• Gina Denny

What I Learned at Storymakers

This post has been incredibly slow.

That’s not fair. It’s not the post’s fault. I should rephrase that: I have been incredibly slow at writing this blog post. But, it’s for a good reason. You see, I learned SO MUCH at this writing conference, that I’ve been furiously polishing my manuscript. I polished it so much that I submitted it to the #PitMad contest happening on twitter.

And I got some requests.

So. Basically, this intro is to tell you I’ve been querying and I’m getting some (very early, don’t get too excited) results.

All that aside, I do want to blog about some of the amazing things I learned at Storymakers in Provo. First the things I learned from myself:

1. Comfortable shoes are a must. My cowgirl boots (I live in Arizona, duh) were the perfect choice. My feet didn’t hurt for one second, despite pulling four consecutive eighteen-hour days.

2. Bring non-sugary snacks. I did not do this, and I was on carb-overload by the end of the weekend.

3. Don’t ditch to have a chat session with your friends. You will want to ditch to pick an editor’s brain, and you will have wasted your ditch. (I made the right choice on this one, but more on that in a later post)

4. Promote yourself. Don’t pimp yourself. Hand out cards or swag. Don’t accost people and force them to take your swag.

True story: Every time someone forced me to take swag I didn’t ask for, I thought to myself, “Yeah. Sure. I’ll throw this away for you.” Which is wasteful. Don’t be wasteful.

5. Get your friends’ cell phone numbers ahead of time. Tweeting and emailing gets slow when there’s five hundred people in the same room doing it at the same time. Text is much more efficient. And you can gossip without someone reading it in their tweetstream.

Now, the stuff I learned from other people.

Elana Johnson, on querying: They’re judging you.

J.R. Johanssen: When querying, be the non-crazy people. It will help you. J.R. Johanssen: Sometimes it’s about the trends. Sometimes it’s about the writing. But the biggest deal-breaker is not having a voice of your own.

Jordan McCollum: A well-executed internal journey (or character development) dovetails with the external journey (or your plot). Jordan McCollum: Give your characters real choices, not stacked choices. And then let them make the wrong choices.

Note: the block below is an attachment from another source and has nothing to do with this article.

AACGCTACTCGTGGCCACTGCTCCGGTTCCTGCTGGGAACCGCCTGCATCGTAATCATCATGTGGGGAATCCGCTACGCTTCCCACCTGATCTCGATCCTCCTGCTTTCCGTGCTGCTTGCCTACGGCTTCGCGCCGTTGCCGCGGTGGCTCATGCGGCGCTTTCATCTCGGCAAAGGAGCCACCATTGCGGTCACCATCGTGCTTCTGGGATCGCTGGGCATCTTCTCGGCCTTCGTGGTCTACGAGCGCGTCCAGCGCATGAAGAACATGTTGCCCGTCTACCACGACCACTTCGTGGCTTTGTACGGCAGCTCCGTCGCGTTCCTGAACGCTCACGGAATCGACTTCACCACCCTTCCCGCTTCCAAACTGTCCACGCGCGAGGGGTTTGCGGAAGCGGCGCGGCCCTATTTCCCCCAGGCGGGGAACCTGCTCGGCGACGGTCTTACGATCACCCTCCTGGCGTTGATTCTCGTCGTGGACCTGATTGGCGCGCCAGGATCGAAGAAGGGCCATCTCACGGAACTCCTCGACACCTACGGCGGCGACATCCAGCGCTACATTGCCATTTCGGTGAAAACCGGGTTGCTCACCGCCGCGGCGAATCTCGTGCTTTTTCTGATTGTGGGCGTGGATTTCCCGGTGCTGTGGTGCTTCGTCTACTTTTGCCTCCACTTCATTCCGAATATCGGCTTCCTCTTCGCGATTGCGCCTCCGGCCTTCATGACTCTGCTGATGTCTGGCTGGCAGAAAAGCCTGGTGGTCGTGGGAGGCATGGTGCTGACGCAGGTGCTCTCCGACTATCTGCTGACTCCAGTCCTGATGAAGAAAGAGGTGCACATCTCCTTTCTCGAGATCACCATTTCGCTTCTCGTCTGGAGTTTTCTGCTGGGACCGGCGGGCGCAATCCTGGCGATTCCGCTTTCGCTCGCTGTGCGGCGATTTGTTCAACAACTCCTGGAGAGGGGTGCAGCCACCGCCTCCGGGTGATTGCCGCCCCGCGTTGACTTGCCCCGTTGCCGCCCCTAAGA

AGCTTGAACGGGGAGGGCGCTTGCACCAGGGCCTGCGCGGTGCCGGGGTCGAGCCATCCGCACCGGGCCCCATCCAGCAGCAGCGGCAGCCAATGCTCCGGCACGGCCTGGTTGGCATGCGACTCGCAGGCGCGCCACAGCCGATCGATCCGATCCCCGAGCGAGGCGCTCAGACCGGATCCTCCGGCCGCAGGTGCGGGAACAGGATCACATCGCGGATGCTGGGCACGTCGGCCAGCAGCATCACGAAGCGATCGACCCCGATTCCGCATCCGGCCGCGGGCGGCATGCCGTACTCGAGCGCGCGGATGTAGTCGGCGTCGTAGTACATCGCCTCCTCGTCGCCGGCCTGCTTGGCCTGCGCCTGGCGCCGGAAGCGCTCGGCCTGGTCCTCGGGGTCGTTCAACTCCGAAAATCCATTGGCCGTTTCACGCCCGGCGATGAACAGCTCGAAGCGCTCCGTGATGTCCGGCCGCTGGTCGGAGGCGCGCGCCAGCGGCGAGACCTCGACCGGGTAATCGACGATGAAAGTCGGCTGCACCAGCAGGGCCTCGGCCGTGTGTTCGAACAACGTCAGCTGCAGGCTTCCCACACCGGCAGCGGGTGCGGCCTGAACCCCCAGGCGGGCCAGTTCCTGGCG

Marion Jensen & Krista Lynne Jensen: It’s not what your character does, but how he does it that makes him endearing. Marion Jensen & Krista Lynne Jensen: Humor requires surprise. It is the opposite of boring. (This doesn’t actually have anything to do with their class – “Crafting Endearing Characters” – but it’s both true and useful.)

Paul Genesse: Tom Bombadil is the worst thing to ever happen to Middle Earth. (Again, not really relevant to the class – “The World as a Character” – but it’s true and needs to be said more often.) Paul Genesse: Come up with 100 details about your character’s universe. Delete 90 of them.

Julie Wright: Don’t focus on the most important character in the universe, but the one who hurts the most. Julie Wright: Books that are not fully imagined are not worthy of the [fantasy] genre. Julie Wright: Fairy tales remind us to be better people.

Clint Johnson: There is no such thing as an “omniscient” POV. It’s all being filtered through someone’s lens. Figure out whose, and define the story through them. Clint Johnson: Reaction reveals so much more than action. Your story is not what happens, but what your characters do about it. Clint Johnson: Exposition communicates information. Narrative communicates emotion.

Several of these classes/instructors were so informative and helpful, I’d LOVE to just post my notes (some of these hour long classes resulted in four pages of notes… and not just one of them.) and let you share the vast wealth of knowledge I know possess. But. That would be unethical, not to mention mean. So, if you want more notes from a particular instructor (and I promise, if you *think* you do, then you TOTALLY do), you’ll have to get in contact with them.


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